Making the rounds on Twitter recently has been a video of a smoking iPhone 7 Plus. The video, shared by Brianna Olivas, shows the device burning to the point that the case is melting away and smoke is erupting from the side of the device.
Now, Apple has responded to the viral video…
In a brief statement to Mashable, an Apple spokesperson said that the company has been in touch with Olivas and is investigating. “We are in touch with the customer and looking into it,” an Apple spokesperson said.
For her part, Olivas explained that she started experiencing problems with her iPhone 7 Plus the day before the device “blew up.” She says that the device wouldn’t turn on so she took it to her local Apple Store, where employees concluded that everything was fine after running a series of tests. The device then started functioning again.
The next morning, however, is when things went wrong. Olivas told Mashable that she was asleep with her phone charging when her boyfriend picked it up and noticed the smoking a few seconds later.
“The next morning I was asleep with my phone charging next to my head, my boyfriend grabbed the phone and put it on the dresser. He went the the restroom and from the corner of his eye he saw my phone steaming and heard a squealing noise.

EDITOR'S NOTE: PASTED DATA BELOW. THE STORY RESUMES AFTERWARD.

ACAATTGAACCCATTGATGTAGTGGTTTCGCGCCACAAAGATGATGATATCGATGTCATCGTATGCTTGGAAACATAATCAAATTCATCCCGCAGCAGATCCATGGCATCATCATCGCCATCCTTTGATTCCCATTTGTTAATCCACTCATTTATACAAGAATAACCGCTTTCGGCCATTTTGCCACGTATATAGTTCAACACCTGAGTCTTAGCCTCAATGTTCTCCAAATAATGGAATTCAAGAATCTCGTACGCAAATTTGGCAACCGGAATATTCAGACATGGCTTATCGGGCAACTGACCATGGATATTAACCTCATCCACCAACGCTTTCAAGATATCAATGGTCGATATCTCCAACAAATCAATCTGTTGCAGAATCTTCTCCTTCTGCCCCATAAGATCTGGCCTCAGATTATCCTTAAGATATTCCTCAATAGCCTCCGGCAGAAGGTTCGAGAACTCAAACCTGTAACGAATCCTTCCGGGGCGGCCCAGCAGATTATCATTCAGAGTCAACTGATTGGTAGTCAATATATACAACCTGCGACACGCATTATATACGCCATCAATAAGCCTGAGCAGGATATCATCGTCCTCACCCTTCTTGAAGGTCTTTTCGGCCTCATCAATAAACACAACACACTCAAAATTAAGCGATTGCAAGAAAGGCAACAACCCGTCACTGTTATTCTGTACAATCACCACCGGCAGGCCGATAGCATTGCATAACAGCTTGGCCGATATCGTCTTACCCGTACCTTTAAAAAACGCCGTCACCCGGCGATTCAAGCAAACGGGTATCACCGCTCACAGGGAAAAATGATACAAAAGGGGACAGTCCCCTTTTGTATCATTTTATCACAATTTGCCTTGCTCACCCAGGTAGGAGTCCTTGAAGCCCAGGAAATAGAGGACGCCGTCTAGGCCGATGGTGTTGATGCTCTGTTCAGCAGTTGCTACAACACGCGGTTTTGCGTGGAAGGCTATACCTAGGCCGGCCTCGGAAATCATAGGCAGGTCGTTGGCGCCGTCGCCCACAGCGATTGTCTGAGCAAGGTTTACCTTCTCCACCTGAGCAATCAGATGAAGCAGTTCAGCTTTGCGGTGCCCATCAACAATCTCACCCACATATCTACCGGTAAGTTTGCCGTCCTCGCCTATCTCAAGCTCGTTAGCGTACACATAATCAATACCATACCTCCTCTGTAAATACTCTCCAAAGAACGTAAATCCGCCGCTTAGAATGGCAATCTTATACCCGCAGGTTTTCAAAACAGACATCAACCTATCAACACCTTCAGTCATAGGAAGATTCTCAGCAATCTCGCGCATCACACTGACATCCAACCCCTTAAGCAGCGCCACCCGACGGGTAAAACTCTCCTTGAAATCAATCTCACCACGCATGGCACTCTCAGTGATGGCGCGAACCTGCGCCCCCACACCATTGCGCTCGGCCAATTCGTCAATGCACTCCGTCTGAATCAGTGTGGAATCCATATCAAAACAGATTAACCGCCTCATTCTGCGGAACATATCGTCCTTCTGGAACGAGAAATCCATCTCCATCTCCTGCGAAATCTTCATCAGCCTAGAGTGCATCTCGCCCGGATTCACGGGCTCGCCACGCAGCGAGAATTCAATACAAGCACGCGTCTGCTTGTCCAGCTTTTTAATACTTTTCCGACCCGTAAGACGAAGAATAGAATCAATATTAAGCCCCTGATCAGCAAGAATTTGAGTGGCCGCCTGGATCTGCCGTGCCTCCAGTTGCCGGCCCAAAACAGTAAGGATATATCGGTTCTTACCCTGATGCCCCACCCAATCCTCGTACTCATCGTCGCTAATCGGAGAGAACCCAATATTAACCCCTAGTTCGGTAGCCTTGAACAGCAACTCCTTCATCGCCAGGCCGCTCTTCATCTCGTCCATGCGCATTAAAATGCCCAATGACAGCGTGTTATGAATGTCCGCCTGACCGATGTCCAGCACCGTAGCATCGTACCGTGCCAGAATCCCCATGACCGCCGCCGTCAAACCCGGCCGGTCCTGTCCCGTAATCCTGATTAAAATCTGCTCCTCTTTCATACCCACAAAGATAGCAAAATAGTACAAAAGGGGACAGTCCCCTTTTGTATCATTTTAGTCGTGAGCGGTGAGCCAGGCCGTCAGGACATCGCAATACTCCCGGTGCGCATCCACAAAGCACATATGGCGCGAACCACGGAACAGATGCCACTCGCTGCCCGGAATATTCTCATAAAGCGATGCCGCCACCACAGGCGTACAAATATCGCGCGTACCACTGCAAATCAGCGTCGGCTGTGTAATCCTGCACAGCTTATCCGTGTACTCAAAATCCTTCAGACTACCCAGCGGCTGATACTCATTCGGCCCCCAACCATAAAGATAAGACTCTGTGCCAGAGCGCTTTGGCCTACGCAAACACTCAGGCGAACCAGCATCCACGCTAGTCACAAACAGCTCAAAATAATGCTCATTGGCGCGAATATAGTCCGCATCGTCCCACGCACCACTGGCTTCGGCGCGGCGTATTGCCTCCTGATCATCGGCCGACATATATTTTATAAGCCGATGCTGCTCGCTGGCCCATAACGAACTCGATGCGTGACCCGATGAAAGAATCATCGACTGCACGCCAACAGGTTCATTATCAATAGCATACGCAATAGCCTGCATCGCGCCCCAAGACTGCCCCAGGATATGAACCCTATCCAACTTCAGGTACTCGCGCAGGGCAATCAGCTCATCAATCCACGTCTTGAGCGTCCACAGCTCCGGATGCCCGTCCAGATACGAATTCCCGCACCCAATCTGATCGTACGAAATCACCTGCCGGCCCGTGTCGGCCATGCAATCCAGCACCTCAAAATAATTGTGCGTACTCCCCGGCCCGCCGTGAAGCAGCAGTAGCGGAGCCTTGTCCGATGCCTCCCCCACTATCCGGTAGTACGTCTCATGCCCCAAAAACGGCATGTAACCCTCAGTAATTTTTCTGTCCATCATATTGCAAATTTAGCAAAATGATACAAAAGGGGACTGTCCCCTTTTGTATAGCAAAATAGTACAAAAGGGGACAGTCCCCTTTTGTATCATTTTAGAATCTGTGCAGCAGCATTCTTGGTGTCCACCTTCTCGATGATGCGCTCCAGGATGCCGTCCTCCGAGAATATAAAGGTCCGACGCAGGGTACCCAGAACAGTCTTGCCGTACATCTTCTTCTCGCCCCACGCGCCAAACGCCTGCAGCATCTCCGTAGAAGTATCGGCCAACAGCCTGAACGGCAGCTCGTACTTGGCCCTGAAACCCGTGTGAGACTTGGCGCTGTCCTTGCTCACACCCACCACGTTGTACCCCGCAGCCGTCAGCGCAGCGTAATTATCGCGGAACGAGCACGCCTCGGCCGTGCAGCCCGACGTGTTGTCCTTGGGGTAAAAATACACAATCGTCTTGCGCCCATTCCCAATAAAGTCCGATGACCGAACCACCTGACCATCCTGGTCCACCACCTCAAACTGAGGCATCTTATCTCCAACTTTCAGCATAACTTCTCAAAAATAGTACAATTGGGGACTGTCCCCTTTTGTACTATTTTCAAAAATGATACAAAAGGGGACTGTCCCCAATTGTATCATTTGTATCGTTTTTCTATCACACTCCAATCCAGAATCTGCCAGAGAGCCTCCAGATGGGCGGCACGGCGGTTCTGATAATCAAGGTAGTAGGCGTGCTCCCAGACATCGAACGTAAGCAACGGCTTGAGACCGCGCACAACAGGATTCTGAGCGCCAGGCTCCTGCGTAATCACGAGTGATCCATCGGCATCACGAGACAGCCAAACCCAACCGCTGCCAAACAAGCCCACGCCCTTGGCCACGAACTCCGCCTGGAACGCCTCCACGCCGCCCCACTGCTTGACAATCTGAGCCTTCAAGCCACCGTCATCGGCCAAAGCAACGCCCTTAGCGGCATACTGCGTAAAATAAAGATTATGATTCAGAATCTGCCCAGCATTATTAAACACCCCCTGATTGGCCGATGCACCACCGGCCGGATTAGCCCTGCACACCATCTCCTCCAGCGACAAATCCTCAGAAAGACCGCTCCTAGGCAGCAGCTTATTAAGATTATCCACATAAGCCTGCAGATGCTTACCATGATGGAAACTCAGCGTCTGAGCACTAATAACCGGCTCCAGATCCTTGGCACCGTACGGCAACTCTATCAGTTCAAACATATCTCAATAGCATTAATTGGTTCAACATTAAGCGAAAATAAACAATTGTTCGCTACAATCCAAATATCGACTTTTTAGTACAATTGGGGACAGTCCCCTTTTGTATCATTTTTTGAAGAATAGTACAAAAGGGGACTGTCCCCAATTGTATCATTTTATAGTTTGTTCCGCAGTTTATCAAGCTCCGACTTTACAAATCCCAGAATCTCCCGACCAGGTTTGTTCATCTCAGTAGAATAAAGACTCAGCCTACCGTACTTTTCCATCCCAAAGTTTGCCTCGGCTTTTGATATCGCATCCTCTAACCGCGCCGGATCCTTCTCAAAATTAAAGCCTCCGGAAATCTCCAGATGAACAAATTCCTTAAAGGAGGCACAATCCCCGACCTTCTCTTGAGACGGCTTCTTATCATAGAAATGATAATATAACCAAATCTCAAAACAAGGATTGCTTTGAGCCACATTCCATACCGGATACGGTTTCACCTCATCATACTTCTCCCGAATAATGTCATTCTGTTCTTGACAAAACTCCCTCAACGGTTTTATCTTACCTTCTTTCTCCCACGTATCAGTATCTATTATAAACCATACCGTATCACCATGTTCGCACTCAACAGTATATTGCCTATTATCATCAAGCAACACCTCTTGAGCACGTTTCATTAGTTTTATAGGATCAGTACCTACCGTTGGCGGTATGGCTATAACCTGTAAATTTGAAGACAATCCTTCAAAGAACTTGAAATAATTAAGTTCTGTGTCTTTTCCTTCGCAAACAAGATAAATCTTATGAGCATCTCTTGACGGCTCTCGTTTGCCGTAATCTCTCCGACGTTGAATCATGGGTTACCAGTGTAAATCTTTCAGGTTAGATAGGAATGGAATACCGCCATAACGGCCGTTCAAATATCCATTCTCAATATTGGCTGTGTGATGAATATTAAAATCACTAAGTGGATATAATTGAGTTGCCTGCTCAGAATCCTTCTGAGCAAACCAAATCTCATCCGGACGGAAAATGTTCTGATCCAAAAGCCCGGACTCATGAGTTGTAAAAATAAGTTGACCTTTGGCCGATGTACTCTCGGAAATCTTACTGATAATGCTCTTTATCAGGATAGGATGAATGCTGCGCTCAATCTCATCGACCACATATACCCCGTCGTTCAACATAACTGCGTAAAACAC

By the time he got over to the phone it had already caught fire, he quickly grabbed the phone and threw it in the restroom. As soon as he threw it in the restroom is blew up and more smoke started coming out of the phone.”
Olivas says that she has since turned the phone over to Apple, who is testing it and expects to know more within a week or so.
This isn’t the first time we’ve heard of an iPhone catching fire, but cases in the past have generally been due to something like the phone overheating because it was under a pillow or in a pocket. While it’s possible that this was the case with Olivas’s, the inclusion of a video gives her claim a bit more weight than others. Some users on Twitter have pinned the problem on the “liquid case” Olivas was using, but she claims that she was using on such case.
Nevertheless, there’s no evidence at this point that proves what Olivas experienced is part of a widespread problem. Given the recent Note 7 debacle, there’ been an increased focus on smartphones catching fire, but this is nothing of that magnitude.
View the video, which has already racked up more than 1.26 million views and 18,000 retweets, below:
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